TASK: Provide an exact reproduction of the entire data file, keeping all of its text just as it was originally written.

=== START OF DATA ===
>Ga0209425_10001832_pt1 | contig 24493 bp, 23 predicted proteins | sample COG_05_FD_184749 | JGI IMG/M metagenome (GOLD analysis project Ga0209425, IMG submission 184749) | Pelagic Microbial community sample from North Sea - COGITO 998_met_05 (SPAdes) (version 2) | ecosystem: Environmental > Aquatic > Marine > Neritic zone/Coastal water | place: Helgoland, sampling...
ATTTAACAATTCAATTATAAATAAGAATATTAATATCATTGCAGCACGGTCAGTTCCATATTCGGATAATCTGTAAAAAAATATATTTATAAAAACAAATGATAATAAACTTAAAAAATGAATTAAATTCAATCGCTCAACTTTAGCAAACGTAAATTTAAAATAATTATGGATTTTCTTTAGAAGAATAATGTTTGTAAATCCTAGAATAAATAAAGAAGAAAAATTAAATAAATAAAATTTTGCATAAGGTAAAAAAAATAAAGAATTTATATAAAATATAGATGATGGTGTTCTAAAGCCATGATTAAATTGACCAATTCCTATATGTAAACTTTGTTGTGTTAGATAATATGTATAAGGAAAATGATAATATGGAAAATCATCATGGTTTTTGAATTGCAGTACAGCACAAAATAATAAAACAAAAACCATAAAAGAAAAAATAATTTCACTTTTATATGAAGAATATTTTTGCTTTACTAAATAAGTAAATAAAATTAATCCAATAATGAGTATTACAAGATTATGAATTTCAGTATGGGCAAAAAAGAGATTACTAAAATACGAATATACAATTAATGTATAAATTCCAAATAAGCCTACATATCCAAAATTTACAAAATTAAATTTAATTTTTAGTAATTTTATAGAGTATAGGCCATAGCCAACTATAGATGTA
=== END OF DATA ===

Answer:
>Ga0209425_10001832_pt1 | contig 24493 bp, 23 predicted proteins | sample COG_05_FD_184749 | JGI IMG/M metagenome (GOLD analysis project Ga0209425, IMG submission 184749) | Pelagic Microbial community sample from North Sea - COGITO 998_met_05 (SPAdes) (version 2) | ecosystem: Environmental > Aquatic > Marine > Neritic zone/Coastal water | place: Helgoland, sampling...
ATTTAACAATTCAATTATAAATAAGAATATTAATATCATTGCAGCACGGTCAGTTCCATATTCGGATAATCTGTAAAAAAATATATTTATAAAAACAAATGATAATAAACTTAAAAAATGAATTAAATTCAATCGCTCAACTTTAGCAAACGTAAATTTAAAATAATTATGGATTTTCTTTAGAAGAATAATGTTTGTAAATCCTAGAATAAATAAAGAAGAAAAATTAAATAAATAAAATTTTGCATAAGGTAAAAAAAATAAAGAATTTATATAAAATATAGATGATGGTGTTCTAAAGCCATGATTAAATTGACCAATTCCTATATGTAAACTTTGTTGTGTTAGATAATATGTATAAGGAAAATGATAATATGGAAAATCATCATGGTTTTTGAATTGCAGTACAGCACAAAATAATAAAACAAAAACCATAAAAGAAAAAATAATTTCACTTTTATATGAAGAATATTTTTGCTTTACTAAATAAGTAAATAAAATTAATCCAATAATGAGTATTACAAGATTATGAATTTCAGTATGGGCAAAAAAGAGATTACTAAAATACGAATATACAATTAATGTATAAATTCCAAATAAGCCTACATATCCAAAATTTACAAAATTAAATTTAATTTTTAGTAATTTTATAGAGTATAGGCCATAGCCAACTATAGATGTA